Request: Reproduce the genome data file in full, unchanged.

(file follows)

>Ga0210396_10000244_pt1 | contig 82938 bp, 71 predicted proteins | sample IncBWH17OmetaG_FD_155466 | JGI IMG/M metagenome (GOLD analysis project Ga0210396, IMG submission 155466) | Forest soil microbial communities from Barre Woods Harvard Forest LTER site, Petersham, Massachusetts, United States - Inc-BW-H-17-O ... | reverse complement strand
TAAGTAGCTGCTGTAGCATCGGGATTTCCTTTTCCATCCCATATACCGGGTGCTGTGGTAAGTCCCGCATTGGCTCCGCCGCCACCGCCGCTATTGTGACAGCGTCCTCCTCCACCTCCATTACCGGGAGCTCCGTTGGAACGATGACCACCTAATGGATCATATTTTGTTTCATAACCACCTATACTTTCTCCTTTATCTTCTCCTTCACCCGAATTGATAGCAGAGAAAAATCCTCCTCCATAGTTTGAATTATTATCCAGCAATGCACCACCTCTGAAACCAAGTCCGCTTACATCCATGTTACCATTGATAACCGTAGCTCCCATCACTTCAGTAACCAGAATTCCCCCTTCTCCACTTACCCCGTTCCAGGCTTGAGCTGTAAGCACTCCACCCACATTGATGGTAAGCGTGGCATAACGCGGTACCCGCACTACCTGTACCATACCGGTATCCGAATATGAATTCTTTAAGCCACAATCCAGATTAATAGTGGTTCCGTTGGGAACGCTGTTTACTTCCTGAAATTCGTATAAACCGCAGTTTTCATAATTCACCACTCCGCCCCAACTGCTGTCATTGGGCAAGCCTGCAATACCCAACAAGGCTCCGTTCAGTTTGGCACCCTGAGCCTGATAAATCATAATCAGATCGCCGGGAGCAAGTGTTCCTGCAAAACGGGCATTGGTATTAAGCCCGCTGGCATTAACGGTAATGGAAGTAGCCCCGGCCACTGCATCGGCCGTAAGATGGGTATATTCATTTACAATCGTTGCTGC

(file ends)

>Ga0210396_10000244_pt1 | contig 82938 bp, 71 predicted proteins | sample IncBWH17OmetaG_FD_155466 | JGI IMG/M metagenome (GOLD analysis project Ga0210396, IMG submission 155466) | Forest soil microbial communities from Barre Woods Harvard Forest LTER site, Petersham, Massachusetts, United States - Inc-BW-H-17-O ... | reverse complement strand
TAAGTAGCTGCTGTAGCATCGGGATTTCCTTTTCCATCCCATATACCGGGTGCTGTGGTAAGTCCCGCATTGGCTCCGCCGCCACCGCCGCTATTGTGACAGCGTCCTCCTCCACCTCCATTACCGGGAGCTCCGTTGGAACGATGACCACCTAATGGATCATATTTTGTTTCATAACCACCTATACTTTCTCCTTTATCTTCTCCTTCACCCGAATTGATAGCAGAGAAAAATCCTCCTCCATAGTTTGAATTATTATCCAGCAATGCACCACCTCTGAAACCAAGTCCGCTTACATCCATGTTACCATTGATAACCGTAGCTCCCATCACTTCAGTAACCAGAATTCCCCCTTCTCCACTTACCCCGTTCCAGGCTTGAGCTGTAAGCACTCCACCCACATTGATGGTAAGCGTGGCATAACGCGGTACCCGCACTACCTGTACCATACCGGTATCCGAATATGAATTCTTTAAGCCACAATCCAGATTAATAGTGGTTCCGTTGGGAACGCTGTTTACTTCCTGAAATTCGTATAAACCGCAGTTTTCATAATTCACCACTCCGCCCCAACTGCTGTCATTGGGCAAGCCTGCAATACCCAACAAGGCTCCGTTCAGTTTGGCACCCTGAGCCTGATAAATCATAATCAGATCGCCGGGAGCAAGTGTTCCTGCAAAACGGGCATTGGTATTAAGCCCGCTGGCATTAACGGTAATGGAAGTAGCCCCGGCCACTGCATCGGCCGTAAGATGGGTATATTCATTTACAATCGTTGCTGC